Yes, property that is included in urban reserves can continue to be used as it is currently. Urban reserves do not trigger any changes in use.
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To see if your property is included in the proposed urban reserves, visit the Proposed Urban Reserves Web Map and use the address search function in the upper right corner. Click on your property, and a pop-up will appear on the left side of the page detailing if your property is included.
Being included in urban reserves means your property will be among the land considered first when a UGB expansion is necessary. Land designated as urban reserves will remain rural until it is brought into the City’s urban growth boundary (UGB) through the formal state-directed process for UGB expansion and then you apply for annexation into the city limits.
Having your land included in urban reserves will not change your current service provision. Property is eligible for services, such as sewer and EWEB water, when it is annexed into the City of Eugene. To receive City services, property in urban reserves would have to first be brought into the urban growth boundary and then meet the requirements for voluntary annexation. (See the next question for more information on this.)
Annexation into the city is currently voluntary. Annexation typically occurs when a property owner proposes to develop a property that is within the UGB but is not within the city limits and their annexation application is approved. There has been no discussion of requiring properties to annex if they are brought into the UGB. To annex into the city limits, property must:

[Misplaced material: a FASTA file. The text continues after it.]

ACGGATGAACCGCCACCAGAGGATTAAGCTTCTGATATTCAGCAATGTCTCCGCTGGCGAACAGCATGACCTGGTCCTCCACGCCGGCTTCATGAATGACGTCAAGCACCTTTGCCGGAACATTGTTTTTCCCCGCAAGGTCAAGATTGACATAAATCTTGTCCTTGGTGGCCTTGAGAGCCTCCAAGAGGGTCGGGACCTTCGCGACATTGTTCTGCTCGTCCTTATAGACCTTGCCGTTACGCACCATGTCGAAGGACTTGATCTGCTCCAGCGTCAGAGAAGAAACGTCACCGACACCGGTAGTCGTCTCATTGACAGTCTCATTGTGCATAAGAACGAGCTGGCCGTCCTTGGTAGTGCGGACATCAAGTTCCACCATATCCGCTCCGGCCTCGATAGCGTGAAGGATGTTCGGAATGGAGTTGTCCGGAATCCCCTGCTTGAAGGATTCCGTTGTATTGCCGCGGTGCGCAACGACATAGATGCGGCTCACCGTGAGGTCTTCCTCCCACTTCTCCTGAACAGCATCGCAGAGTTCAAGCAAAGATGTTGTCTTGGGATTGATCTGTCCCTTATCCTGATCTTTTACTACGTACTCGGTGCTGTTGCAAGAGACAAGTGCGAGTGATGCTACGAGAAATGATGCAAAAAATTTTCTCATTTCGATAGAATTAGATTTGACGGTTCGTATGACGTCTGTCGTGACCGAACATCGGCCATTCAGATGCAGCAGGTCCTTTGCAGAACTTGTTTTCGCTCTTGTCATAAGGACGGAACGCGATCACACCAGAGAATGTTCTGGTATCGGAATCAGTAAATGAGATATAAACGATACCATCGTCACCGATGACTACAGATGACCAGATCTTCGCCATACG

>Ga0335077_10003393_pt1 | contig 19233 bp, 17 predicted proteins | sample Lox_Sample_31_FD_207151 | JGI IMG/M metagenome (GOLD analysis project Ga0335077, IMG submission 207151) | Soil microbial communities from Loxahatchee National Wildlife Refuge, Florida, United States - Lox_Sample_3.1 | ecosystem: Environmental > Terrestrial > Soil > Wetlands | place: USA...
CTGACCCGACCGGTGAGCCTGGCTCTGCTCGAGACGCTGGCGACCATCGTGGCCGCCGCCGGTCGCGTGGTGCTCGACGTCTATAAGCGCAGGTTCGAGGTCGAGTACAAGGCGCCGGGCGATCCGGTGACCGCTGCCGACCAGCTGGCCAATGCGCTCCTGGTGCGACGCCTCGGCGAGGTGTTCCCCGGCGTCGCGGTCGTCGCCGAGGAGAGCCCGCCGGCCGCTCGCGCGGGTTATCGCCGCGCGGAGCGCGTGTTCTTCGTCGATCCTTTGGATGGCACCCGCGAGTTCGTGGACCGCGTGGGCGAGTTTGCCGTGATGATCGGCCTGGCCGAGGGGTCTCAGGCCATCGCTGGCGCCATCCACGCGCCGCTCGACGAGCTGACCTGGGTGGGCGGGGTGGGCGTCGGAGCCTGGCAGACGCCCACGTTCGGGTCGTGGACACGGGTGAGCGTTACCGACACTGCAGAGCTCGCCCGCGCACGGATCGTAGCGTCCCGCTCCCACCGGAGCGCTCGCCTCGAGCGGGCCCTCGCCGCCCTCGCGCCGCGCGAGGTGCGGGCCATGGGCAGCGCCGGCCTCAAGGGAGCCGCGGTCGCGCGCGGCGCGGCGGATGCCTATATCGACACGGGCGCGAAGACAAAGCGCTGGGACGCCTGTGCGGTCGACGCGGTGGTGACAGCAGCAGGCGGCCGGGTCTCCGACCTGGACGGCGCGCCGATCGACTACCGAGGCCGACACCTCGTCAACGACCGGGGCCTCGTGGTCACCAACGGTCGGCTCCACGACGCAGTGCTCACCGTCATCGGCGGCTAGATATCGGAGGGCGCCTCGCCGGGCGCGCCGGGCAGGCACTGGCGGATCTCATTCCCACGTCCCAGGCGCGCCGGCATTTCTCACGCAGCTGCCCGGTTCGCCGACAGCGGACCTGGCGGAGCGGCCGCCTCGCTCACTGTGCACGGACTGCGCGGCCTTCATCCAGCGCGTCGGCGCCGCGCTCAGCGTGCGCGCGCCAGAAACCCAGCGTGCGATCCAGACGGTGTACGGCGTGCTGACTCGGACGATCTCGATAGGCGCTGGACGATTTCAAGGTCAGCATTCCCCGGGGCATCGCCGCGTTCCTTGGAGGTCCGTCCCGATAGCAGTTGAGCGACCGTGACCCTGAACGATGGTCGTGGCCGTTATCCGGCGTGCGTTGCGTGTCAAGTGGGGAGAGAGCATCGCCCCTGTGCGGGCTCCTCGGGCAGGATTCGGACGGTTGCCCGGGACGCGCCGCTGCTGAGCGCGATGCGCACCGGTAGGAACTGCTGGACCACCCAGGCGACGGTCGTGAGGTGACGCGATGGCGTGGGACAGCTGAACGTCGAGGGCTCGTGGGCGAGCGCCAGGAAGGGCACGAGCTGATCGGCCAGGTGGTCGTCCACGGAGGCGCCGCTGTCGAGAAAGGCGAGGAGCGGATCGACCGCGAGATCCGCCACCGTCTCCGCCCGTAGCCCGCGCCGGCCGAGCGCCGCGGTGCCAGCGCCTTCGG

See the property owner matrix for more information on City and County differences in services, land use, and taxes.
Inclusion in urban reserves will not trigger any change in the use of a property, meaning current uses can continue. Based on state rules, some land-use policies have been developed to ensure that land in urban reserves will remain rural while also being prioritized for future urban growth. For example, under the proposed policies, single-family dwellings will still be allowed on legal lots if the County’s regulations would have allowed them prior to inclusion in urban reserves, but requests for zone changes allowing more intensive uses on exception areas and non-resource land (e.g., land with residential or industrial land use designations) will not be allowed until the land is brought into the UGB. Similarly, property owners cannot request farm or forest land to be changed to a non-resource designation (like residential or industrial) until after it is included in the UGB. Requests for zone changes or re-designation are very complex, include a lengthy application and review process, and approval is not guaranteed. The proposed policies can be reviewed in the plan amendments which are part of the adoption materials posted on the Urban Reserves web page.
CC&Rs and other types of HOA agreements are private contracts and are not enforced by the City or County. Urban reserves cannot change private neighborhood agreements. These private agreements can be more restrictive than zoning laws and may include details on things like accessory dwelling units and minimum lot sizes. The City enforces its zoning laws; it will not enforce CC&Rs even if a property owner applies for a permit to use property in a way that conflicts with their CC&Rs. If a neighborhood is eventually brought into the urban growth boundary, the zoning would change to allow for future urban uses.